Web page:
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Until one has loved an animal, part of their soul remains unawakened.

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Thursday, August 18, 2011

Grampie

**This post is NHR and might be a bit 'too personal' but I think its something I need to just get out of my system**

My Grampie has been on my mind a lot lately.  It seems that every few days something happens, or I read or see something that makes me think of him.  Grampie passed away July 8th.  Although I wanted to pay tribute to him, I couldn't really get it together to write about him then, even now I'm sitting here with tears streaming.
He had been in a care home for some time, after Grammie passed (quite awhile ago) it was discovered that he had Alzheimer's.  Mom called me at work on the 7th and let me know that he wasn't doing well and to expect the worst.  We talked about maybe taking a trip East to see him but the next day Auntie M called Mom and let her know he had died.  I hadn't expected soon to be that soon.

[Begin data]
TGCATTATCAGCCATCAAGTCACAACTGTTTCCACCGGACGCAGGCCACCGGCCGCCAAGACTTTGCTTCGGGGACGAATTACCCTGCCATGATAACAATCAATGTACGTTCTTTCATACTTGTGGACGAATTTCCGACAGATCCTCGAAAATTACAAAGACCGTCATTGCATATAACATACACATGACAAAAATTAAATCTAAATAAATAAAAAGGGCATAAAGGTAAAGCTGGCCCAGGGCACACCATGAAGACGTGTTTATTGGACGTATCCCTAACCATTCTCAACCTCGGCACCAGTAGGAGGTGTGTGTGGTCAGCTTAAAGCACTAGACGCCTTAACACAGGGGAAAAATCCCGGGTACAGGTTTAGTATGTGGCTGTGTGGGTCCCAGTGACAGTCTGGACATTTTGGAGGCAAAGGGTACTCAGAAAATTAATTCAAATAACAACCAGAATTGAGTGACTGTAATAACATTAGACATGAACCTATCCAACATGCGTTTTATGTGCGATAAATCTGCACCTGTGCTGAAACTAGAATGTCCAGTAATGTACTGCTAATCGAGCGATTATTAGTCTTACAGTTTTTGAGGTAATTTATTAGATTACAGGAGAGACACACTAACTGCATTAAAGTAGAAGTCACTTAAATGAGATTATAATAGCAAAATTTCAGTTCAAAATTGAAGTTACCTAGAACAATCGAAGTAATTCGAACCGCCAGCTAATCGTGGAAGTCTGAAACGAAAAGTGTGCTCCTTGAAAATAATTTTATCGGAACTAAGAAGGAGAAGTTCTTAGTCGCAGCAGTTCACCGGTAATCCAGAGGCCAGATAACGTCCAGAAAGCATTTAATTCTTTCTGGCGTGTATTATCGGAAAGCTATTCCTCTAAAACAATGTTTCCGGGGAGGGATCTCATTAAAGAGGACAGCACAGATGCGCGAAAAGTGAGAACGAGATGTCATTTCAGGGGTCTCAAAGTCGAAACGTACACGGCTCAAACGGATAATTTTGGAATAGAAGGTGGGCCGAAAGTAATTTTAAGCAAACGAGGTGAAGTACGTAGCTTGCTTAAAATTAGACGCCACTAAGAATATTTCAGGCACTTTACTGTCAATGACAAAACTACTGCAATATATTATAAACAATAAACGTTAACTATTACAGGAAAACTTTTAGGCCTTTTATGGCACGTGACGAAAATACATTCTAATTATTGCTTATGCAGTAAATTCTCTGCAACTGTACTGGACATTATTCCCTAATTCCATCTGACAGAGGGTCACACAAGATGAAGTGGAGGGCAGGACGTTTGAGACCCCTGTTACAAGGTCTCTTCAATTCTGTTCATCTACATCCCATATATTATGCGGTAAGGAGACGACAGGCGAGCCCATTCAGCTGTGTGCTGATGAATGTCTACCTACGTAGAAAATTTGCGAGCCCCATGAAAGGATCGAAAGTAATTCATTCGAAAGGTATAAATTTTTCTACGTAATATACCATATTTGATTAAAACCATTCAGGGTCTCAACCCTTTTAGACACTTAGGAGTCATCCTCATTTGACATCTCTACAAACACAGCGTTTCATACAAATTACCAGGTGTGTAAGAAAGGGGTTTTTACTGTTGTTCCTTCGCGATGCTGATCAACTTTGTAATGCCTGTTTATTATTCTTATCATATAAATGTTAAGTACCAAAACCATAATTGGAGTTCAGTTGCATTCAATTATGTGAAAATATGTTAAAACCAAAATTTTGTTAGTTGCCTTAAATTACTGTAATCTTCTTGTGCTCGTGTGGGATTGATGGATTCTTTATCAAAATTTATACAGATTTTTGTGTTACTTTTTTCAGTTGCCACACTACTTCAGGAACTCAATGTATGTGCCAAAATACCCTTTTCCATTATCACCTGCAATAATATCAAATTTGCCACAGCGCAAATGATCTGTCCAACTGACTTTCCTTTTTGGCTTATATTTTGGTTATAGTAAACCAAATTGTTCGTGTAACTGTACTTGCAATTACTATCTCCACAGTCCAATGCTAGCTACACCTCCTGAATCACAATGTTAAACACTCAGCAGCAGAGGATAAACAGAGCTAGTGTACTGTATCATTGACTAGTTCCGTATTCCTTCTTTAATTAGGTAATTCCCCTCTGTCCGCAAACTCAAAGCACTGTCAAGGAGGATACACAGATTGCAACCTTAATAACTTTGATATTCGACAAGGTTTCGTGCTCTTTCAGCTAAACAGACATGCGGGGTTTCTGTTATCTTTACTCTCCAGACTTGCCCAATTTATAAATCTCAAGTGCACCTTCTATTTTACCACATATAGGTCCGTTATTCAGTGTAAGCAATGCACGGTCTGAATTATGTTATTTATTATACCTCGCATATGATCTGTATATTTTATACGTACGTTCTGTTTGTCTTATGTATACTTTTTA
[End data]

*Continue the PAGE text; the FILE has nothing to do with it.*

(Most of my relatives are in New Brunswick.  My parents moved out to Saskatchewan when I was very young)
I think I felt guilty for not getting there to see him, the last time I had seen him was a couple years ago when I went East for my Dad's kidney transplant.  And since moving here when I was little I had only seen him a few times.  Until the last few years I just couldn't afford to travel like that, and then when I could I couldn't get the time to go.
Grampie was the first man in my life.  I didn't have a father until my parents got married when I was about 2ish.  My earliest memories are of Grampie and Grammie, playing with her Red Rose tea figurines (Mom brought a box of them back for me after Grammie passed, they were the only thing I wanted).
Gathering eggs from Grammie's hens.  The day that Grampie came home with a dead rabbit, which I happened to see as he came in the door.
I remember the day that I was banned from the barn.  The cows were being dehorned and they didn't want me to witness that.  Afterward when I saw the cows I felt bad for them and told Grampie he had to give them extra grain lol.